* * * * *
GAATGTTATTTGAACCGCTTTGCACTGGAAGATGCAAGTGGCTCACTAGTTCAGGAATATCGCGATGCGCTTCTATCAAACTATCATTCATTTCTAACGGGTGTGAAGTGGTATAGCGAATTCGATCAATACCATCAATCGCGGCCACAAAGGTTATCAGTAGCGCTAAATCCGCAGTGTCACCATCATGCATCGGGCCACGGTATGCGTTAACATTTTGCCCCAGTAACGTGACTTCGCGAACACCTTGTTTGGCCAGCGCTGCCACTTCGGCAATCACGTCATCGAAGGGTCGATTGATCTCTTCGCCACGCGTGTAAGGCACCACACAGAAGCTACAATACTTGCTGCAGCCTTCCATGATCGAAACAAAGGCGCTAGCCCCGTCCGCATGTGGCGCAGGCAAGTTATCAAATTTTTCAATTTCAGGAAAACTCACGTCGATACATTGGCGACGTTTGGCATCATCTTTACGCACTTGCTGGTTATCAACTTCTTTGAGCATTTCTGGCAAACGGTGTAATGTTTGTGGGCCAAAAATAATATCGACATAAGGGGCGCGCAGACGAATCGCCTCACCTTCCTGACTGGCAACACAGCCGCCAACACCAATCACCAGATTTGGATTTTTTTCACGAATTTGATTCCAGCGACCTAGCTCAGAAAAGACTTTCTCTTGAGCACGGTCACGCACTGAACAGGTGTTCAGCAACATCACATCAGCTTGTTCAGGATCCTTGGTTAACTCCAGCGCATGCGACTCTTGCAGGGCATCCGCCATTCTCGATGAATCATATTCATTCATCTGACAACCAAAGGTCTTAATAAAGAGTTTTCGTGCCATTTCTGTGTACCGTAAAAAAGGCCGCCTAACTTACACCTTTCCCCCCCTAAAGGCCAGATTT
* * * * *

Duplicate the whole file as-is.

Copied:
GAATGTTATTTGAACCGCTTTGCACTGGAAGATGCAAGTGGCTCACTAGTTCAGGAATATCGCGATGCGCTTCTATCAAACTATCATTCATTTCTAACGGGTGTGAAGTGGTATAGCGAATTCGATCAATACCATCAATCGCGGCCACAAAGGTTATCAGTAGCGCTAAATCCGCAGTGTCACCATCATGCATCGGGCCACGGTATGCGTTAACATTTTGCCCCAGTAACGTGACTTCGCGAACACCTTGTTTGGCCAGCGCTGCCACTTCGGCAATCACGTCATCGAAGGGTCGATTGATCTCTTCGCCACGCGTGTAAGGCACCACACAGAAGCTACAATACTTGCTGCAGCCTTCCATGATCGAAACAAAGGCGCTAGCCCCGTCCGCATGTGGCGCAGGCAAGTTATCAAATTTTTCAATTTCAGGAAAACTCACGTCGATACATTGGCGACGTTTGGCATCATCTTTACGCACTTGCTGGTTATCAACTTCTTTGAGCATTTCTGGCAAACGGTGTAATGTTTGTGGGCCAAAAATAATATCGACATAAGGGGCGCGCAGACGAATCGCCTCACCTTCCTGACTGGCAACACAGCCGCCAACACCAATCACCAGATTTGGATTTTTTTCACGAATTTGATTCCAGCGACCTAGCTCAGAAAAGACTTTCTCTTGAGCACGGTCACGCACTGAACAGGTGTTCAGCAACATCACATCAGCTTGTTCAGGATCCTTGGTTAACTCCAGCGCATGCGACTCTTGCAGGGCATCCGCCATTCTCGATGAATCATATTCATTCATCTGACAACCAAAGGTCTTAATAAAGAGTTTTCGTGCCATTTCTGTGTACCGTAAAAAAGGCCGCCTAACTTACACCTTTCCCCCCCTAAAGGCCAGATTT